These biodegradable mCAs mentioned above do express excellent tumor-targeting ability and provide a positive signal image, but the degradable behaviors are not under control. PEI Renjun's group offer a new strategy to synthesize a biodegradable contrast agent with excellent comprehensive properties. Briefly, a brush-like mCA composed of SS-PAA with alkynyl groups and azide-terminated oligolysine via click chemistry, was designed and synthesized to increase the loading density of Gd. As reported by previous literatures, disulfide bond has an ability to degrade rapidly under reduced condition. To further polish up the performance, folic acid was grafted onto the polymer to endow this CA with active targeting capacity. Therefore, this biodegradable mCA may have great potential to improve the efficiency and solve the safety concerns impeding the clinical application of mCAs (Bioconjugate Chem., 2016, 27, 151-158).

Among all these carriers, dendrimer, a macromolecule with precise molecular structure, perfectly monodisperse and lots of chemical groups on the surface, can be conveniently functionalized as different platform for drug release, gene delivery and MRI CAs. However, the general procedure for synthesis of dendrimers was usually complicated and waste lots of time with low yield. Hyperbranched polymers then emerged as an alternative to dendrimers. Compared to dendrimers, Hyperbranched polymers can prepared through one-step polymerization reaction with a high yield. PEI Renjun group fabricated a hyperbranched polylysine via one-step polycondensation of L-lysine, followed by conjugation of DTPA-Gd and targeting molecule. The FA-HBPLL-DTPA-Gd showed significant signal intensity enhancement in the tumor region at various timepoints and provided long time window for MR examination. (Biomacromolecules, 2016, 17, 2302-2308)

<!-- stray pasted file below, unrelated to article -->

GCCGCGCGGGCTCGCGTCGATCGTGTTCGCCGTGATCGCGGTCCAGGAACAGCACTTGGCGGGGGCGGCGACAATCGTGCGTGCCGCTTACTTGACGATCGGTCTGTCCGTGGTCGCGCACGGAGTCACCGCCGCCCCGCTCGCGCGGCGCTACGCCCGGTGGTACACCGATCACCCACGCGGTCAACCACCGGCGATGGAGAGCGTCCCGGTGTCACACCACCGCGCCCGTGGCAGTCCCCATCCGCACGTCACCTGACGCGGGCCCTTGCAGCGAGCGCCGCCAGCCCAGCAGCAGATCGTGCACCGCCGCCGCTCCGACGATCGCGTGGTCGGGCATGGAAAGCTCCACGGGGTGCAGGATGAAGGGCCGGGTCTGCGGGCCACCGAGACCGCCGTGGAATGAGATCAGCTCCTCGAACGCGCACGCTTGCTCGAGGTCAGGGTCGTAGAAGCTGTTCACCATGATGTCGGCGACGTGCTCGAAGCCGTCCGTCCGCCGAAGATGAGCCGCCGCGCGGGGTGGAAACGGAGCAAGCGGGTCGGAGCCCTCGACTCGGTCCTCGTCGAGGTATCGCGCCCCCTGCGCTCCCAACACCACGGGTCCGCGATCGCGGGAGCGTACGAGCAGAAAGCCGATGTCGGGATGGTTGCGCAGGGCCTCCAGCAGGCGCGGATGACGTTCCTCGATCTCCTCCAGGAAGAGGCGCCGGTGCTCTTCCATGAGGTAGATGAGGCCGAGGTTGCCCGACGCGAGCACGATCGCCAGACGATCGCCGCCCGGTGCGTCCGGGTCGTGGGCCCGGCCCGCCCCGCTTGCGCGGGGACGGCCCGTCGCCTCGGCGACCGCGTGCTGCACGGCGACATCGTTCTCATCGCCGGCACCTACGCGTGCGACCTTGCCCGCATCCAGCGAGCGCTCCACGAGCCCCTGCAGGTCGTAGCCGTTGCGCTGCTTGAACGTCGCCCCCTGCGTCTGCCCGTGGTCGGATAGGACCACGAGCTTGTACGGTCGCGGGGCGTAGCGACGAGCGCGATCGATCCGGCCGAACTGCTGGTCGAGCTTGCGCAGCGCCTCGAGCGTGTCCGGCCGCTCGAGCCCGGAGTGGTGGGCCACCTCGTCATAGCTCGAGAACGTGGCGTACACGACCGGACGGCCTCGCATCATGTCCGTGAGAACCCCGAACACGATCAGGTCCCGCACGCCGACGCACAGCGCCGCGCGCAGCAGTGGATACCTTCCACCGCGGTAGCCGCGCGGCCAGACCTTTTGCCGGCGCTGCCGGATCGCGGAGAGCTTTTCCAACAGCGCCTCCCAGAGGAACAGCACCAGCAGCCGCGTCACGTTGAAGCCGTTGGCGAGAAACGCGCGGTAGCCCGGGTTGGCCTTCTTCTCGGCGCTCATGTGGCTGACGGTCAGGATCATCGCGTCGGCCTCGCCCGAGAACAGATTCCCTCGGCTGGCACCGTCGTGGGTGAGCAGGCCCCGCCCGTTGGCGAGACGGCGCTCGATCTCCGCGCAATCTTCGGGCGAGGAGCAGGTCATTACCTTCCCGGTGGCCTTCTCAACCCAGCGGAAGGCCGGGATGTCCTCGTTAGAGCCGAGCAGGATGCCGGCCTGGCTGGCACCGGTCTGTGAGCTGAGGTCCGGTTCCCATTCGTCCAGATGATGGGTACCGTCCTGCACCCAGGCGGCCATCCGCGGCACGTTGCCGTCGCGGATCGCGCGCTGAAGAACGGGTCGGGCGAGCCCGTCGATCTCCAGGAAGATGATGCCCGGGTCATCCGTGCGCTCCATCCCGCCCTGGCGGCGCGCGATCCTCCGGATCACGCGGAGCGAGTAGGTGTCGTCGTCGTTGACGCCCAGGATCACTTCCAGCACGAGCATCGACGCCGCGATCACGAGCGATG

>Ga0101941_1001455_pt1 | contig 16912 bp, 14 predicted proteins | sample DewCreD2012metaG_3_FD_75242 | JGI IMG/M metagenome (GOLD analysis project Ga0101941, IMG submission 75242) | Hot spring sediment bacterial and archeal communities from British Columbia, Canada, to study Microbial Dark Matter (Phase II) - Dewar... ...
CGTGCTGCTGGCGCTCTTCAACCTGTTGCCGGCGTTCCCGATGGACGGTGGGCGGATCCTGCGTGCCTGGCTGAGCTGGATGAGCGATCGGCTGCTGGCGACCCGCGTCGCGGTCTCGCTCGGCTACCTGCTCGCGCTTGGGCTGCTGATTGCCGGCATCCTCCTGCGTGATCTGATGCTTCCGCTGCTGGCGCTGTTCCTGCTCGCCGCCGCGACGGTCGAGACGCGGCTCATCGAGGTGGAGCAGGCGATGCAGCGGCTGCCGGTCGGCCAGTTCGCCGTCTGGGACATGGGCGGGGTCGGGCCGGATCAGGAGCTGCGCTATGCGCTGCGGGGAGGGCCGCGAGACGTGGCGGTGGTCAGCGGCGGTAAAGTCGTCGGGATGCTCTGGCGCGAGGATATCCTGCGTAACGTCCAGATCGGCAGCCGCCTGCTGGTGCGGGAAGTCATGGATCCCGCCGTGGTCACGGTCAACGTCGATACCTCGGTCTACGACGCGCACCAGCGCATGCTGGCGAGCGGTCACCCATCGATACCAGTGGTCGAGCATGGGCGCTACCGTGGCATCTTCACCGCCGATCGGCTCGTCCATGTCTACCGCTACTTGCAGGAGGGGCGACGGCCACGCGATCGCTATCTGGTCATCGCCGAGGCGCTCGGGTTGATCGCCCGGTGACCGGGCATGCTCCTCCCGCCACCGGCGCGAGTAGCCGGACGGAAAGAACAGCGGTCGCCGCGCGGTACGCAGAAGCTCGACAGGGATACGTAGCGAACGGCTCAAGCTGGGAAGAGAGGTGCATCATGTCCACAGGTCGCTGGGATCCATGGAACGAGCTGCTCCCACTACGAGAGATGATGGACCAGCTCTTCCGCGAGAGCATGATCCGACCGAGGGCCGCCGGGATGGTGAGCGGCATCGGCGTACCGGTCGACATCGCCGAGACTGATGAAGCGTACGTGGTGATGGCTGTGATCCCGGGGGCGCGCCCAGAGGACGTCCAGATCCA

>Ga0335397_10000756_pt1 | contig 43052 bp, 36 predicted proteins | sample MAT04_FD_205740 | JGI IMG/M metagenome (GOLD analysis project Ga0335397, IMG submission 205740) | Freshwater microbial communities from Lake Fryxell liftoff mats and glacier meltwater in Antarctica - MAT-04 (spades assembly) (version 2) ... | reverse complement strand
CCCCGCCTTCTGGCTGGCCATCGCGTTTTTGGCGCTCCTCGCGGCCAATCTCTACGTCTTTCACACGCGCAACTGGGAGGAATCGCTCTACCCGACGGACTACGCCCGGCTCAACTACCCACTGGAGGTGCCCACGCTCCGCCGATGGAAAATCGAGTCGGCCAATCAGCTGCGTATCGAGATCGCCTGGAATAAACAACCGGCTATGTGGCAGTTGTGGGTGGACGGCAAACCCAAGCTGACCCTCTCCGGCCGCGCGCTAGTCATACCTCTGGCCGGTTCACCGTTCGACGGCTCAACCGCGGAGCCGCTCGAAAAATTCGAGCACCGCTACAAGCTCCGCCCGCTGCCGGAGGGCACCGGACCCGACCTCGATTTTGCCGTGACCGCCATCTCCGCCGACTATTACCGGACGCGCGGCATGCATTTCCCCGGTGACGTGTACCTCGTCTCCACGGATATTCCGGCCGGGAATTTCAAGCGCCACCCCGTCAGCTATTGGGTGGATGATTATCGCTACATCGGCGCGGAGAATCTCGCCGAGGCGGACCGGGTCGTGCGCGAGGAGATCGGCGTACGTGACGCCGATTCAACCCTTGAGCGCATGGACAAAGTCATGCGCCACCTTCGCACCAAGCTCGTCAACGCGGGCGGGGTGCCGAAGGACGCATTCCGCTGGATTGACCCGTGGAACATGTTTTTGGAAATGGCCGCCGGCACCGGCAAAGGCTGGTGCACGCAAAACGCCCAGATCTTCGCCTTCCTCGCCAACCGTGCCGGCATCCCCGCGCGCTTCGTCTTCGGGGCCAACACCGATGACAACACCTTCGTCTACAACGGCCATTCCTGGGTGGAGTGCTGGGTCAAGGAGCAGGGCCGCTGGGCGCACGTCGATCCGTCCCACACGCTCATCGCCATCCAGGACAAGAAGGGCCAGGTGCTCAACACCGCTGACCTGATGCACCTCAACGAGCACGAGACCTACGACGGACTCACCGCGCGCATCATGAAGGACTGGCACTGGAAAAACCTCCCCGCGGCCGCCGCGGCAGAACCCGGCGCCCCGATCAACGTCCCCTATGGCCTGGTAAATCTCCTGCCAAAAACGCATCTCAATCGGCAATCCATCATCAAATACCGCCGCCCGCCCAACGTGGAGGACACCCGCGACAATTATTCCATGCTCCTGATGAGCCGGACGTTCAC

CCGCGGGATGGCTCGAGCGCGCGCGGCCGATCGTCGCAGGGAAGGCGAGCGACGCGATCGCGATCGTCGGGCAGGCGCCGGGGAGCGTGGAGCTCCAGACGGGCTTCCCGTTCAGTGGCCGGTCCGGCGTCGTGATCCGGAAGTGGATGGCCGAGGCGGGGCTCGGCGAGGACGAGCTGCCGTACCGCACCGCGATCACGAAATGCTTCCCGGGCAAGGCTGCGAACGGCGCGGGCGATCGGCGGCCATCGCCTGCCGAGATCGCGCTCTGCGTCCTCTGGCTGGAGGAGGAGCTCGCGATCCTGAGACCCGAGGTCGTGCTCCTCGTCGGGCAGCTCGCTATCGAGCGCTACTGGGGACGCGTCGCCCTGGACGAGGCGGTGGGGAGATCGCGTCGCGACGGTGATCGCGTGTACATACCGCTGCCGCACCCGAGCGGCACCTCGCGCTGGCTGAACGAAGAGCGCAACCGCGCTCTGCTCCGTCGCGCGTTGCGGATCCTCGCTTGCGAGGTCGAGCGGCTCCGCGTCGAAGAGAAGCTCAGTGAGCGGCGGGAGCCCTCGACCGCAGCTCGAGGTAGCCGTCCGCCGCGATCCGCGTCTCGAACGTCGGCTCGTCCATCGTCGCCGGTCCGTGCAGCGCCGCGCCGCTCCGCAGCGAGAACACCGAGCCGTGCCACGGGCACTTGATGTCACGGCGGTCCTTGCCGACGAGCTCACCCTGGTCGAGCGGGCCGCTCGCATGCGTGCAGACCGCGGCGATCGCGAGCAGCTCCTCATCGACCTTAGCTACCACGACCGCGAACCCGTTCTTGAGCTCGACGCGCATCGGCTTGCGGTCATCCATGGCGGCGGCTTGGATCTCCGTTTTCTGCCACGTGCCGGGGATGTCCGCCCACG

Figure 1 Synthesis scheme of Gd(III)-based hyperbranched polylysine.(Image by SINANO) 

 In comparison to other ligands, DNA aptamers are stable in harsh environment and have been demonstrated to be nonimmunogenic. AS1411, A 28-nucleotide guanosine-rich (G-rich) DNA sequence, is commonly known as anti-nucleolin aptamer, and AS1411 can bind to the nucleolin receptors which are over expressed on the tumor cells. With the purpose of investigating targeted thermosensitive liposomes CAs, PEI Renjun reported the preparation of thermosensitive liposome encapsulated with Gd-DTPA, followed by modifying with AS1411. The PEG chains on the surface of liposomes will improve the stability of liposomes in the blood circulation. Our results showed that the AS1411 modified TSLs showed enhanced imaging effect on MCF-7 cells in response to a mild hyperthermic treatment (Biomacromolecules, 2015, 16, 2618-2623).

 Figure 2 Illustration of Gd-DTPA release from AS1411 modified thermosensitive liposome.(Image by SINANO)

 This work was financially supported by the National Natural Science Foundation of China, the CAS Hundred Talents program and the CAS/SAFEA International Innovation Teams program.

Contact information: Prof. PEI Renjun

Suzhou Institute of Nano Tech and Nano Bionics, Chinese Academy of Science

Suzhou, Jiangsu 215125,China.

E-mail: rjpei2011@sinano.ac.cn